Reason for sale: we are decreasing the number of vehicles we own!

If you know about these vehicles they are unstoppable and we have made this one 100% unique with the metallic color & dark chromed accents.

– This is the whistler C Turbo version engine!
– Exhaust was rerouted underneath the truck to reduce the noise
– Truck needs nothing!
– Drives at 70 MPH, no problem, steers straight
– Original engine was replaced with one with 4000 miles from a fire truck pumper.
– No leaks!
– Great oil pressure
– Oil filters converted to quick spin on style
– Engine heater installed (plug in)
– This had the original bed chopped and perfectly welded (most use a military trailer)
– Custom one piece wheels
– Rear troop seating
– Big 46″ Tires 95% tread
– Never been in mud or snow or water! (Only rained on slightly once!)
– This is a multi-fuel engine (we only have used diesel however)
– 2 Speed transfer case
– 5 Speed transmission
– Removable Hardtop
– Clear Missouri Title
– Insured through Hagerty Classic Cars
– Can not be sold outside of the U.S.

This truck is ready to show or drive anywhere until your heart’s content!

1971 Kaiser M35A2 1971 Kaiser M35A2 1971 Kaiser M35A2 1971 Kaiser M35A2

Pricetag

Price
$25,500

Location Marker

Location
Rocky Mount, Missouri

Magnifying Glass

Availability
Available

Find more Kaisers for sale on Hemmings.com.


Source: www.hemmings.com/blog

Hudson Super Six race car copy pays homage to Indy’s “junk formula” days

Hudson Super Six race car copy pays homage to Indy’s “junk formula” days

Hudson Super Six

Looking to bring both spectators and American automakers back to the Indy 500, Indianapolis Motor Speedway president Eddie Rickenbacker proposed a series of rule changes in 1929 that would become known as the “junk formula.” From 1930 to 1937, the race once again included normally aspirated stock-block cars, and while this Hudson Super Six racing car, part of the Bothwell Collection to be sold by Bonhams on November 11, never raced at Indy – or likely at all – it still pays homage to the American cars that ran at the Brickyard in-period.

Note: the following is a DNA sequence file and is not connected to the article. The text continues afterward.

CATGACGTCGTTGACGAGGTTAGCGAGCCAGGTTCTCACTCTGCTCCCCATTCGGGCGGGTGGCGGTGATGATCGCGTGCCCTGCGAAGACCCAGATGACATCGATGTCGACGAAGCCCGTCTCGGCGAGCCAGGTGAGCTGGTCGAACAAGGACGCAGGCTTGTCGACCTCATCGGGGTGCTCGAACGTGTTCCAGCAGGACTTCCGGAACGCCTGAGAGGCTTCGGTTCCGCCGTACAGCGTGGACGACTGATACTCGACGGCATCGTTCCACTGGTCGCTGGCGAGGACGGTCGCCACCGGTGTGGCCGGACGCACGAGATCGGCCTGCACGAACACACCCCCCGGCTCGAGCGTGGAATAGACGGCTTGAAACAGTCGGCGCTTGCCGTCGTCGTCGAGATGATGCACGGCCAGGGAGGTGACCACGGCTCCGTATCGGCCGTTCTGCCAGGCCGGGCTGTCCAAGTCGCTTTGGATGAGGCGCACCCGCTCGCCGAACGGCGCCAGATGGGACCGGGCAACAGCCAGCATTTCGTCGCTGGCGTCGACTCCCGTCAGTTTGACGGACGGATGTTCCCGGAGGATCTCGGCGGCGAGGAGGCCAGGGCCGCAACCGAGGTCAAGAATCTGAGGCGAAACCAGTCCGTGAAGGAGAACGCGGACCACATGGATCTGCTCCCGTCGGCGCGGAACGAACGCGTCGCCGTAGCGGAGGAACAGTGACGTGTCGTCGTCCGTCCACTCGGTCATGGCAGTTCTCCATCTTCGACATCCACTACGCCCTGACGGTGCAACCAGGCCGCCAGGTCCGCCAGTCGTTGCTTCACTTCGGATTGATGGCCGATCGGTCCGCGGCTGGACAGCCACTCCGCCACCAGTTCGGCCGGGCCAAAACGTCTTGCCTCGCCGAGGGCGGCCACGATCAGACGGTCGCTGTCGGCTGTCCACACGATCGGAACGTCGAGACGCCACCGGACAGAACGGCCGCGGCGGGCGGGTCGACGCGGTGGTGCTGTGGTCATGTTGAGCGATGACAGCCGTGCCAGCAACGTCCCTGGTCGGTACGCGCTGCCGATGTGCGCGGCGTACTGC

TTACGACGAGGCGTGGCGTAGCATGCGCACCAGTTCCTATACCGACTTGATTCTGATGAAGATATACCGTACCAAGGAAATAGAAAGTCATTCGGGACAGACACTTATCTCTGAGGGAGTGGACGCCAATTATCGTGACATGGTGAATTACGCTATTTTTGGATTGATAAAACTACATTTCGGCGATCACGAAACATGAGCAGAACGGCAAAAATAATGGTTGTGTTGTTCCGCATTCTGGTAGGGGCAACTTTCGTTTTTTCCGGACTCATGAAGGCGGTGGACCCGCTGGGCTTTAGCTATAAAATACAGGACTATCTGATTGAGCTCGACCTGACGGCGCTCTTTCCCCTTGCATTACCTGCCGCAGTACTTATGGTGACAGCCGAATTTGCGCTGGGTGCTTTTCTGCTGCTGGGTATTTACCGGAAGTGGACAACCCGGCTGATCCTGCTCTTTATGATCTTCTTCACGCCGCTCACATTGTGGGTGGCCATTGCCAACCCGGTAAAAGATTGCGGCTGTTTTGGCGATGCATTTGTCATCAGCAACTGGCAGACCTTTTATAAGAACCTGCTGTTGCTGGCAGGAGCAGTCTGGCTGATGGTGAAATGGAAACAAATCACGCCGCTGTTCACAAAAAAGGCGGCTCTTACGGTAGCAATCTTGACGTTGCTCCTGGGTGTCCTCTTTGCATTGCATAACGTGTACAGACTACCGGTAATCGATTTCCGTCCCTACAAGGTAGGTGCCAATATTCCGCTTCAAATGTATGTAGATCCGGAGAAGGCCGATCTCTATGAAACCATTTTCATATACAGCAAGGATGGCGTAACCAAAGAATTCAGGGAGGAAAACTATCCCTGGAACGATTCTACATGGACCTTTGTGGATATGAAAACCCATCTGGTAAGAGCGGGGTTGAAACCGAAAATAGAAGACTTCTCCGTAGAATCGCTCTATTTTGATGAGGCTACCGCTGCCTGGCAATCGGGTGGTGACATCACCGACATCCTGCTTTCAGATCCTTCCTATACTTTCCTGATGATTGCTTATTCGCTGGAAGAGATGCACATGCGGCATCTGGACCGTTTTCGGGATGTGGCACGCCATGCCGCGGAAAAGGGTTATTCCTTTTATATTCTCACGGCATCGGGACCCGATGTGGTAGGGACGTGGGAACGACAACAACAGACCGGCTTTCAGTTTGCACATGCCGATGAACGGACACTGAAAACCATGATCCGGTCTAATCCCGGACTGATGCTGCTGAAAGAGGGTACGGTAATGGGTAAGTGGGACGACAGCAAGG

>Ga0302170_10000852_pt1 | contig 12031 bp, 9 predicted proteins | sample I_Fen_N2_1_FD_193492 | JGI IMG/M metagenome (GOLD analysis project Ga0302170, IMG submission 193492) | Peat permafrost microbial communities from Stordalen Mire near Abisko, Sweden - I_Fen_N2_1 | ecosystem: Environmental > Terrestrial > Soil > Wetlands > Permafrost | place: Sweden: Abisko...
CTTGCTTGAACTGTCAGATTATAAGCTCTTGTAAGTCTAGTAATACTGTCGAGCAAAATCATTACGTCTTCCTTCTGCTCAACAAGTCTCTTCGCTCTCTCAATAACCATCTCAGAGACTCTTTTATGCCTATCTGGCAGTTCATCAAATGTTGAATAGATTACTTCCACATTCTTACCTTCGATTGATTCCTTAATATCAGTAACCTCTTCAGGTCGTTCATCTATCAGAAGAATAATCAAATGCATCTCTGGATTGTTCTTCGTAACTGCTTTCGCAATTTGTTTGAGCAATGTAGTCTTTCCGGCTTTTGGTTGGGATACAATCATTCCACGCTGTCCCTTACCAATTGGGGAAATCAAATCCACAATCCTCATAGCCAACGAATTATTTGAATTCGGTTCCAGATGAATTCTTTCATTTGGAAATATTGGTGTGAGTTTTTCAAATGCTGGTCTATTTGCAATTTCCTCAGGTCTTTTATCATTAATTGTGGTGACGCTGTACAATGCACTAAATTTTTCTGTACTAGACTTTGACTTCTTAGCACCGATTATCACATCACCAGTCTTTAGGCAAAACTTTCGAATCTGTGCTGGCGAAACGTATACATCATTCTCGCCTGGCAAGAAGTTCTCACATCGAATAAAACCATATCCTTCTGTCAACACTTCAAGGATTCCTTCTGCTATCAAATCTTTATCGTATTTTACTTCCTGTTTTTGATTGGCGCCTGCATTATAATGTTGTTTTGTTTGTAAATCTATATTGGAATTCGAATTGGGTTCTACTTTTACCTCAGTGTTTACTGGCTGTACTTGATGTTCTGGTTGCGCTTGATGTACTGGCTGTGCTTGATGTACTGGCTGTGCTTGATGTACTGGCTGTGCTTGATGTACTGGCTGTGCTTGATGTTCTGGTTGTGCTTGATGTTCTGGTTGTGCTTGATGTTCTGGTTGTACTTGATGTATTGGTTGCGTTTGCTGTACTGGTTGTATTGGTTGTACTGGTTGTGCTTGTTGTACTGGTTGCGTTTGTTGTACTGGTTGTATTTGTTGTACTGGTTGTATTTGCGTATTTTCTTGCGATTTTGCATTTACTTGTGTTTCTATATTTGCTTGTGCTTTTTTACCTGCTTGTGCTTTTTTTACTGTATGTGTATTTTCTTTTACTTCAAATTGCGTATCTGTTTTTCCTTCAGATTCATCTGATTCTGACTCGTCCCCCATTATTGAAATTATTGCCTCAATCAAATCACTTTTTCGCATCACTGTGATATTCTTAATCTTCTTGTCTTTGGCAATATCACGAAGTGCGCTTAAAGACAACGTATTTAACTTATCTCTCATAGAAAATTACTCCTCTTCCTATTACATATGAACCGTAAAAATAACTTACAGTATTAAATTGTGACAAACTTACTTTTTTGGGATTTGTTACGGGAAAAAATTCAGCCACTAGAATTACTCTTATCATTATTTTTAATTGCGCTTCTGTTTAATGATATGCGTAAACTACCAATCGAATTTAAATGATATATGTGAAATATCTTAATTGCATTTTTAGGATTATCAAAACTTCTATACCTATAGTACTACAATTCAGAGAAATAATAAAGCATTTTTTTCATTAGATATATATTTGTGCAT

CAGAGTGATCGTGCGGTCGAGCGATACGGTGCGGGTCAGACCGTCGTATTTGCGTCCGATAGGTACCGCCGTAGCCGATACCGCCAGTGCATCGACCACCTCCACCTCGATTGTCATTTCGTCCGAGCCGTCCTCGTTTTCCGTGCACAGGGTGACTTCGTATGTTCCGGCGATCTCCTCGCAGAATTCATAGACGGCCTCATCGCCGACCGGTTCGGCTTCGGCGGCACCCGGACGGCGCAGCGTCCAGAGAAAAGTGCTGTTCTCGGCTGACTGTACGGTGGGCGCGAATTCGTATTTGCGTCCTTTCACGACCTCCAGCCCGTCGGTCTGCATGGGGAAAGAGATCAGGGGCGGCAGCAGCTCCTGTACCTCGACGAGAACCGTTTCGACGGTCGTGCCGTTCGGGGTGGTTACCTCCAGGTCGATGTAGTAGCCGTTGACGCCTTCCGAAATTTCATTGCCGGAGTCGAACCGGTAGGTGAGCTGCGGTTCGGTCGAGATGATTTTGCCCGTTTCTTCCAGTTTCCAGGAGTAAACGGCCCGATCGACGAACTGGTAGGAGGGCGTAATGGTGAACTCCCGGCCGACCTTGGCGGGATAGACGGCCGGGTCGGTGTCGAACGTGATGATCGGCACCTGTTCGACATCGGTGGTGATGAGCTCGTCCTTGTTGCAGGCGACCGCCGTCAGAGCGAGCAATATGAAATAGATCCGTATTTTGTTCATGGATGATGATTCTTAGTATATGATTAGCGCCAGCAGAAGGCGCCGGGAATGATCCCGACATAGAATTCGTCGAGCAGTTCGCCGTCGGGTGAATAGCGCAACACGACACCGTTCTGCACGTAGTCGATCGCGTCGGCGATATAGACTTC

Hudson Super Six

The Indianapolis Motor Speedway was supposed to be a proving ground for American automakers, but in the years following World War I the track became the domain of exotic, purpose-built machinery that held little in common with production cars of the day. Domestic automakers lost interest, but so did spectators, and when Rickenbacker took over in the fall of 1927, it was clear that changes were needed to ensure the future of the Indy 500.

Hudson Super Six

Working with the AAA Contest Board, Rickenbacker formulated a rule package that banned supercharging on four-stroke engines, permitted no more than two carburetors, allowed normally aspirated stock-block engines as large as 366-cu.in., and as Jim Donnelly explained in the December 2014 issue of Hemmings Classic Car, implemented minimum weight requirements based upon engine displacement.

Beginning in 1930, riding mechanics – made optional at the 1923 race – were once again required at Indy, the two occupants perhaps reinforcing the connection between race car and road car. The rule changes had the intended result, and within a few years the Indy 500 field was filled with cars from automakers like Auburn, Buick, Chrysler, Ford, Oakland, and Studebaker. Some, as Dan Strohl wrote in a 2016 Hemmings Daily article, were “little more than showroom stock cars stripped of fenders, headlamps and windshields.”

Hudson Super Six

Compared to the purpose-built exotics that previously dominated the race, these inexpensive and crude race cars may have indeed resembled “junk,” giving rise to the tongue-in-cheek “junk formula” nickname. No stock-block car ever won at Indy during the 1930s, but for spectators – those who could afford automobiles in the grips of the Great Depression, anyway – the cars that raced at the Brickyard were once again “real.”

Hudson Super Six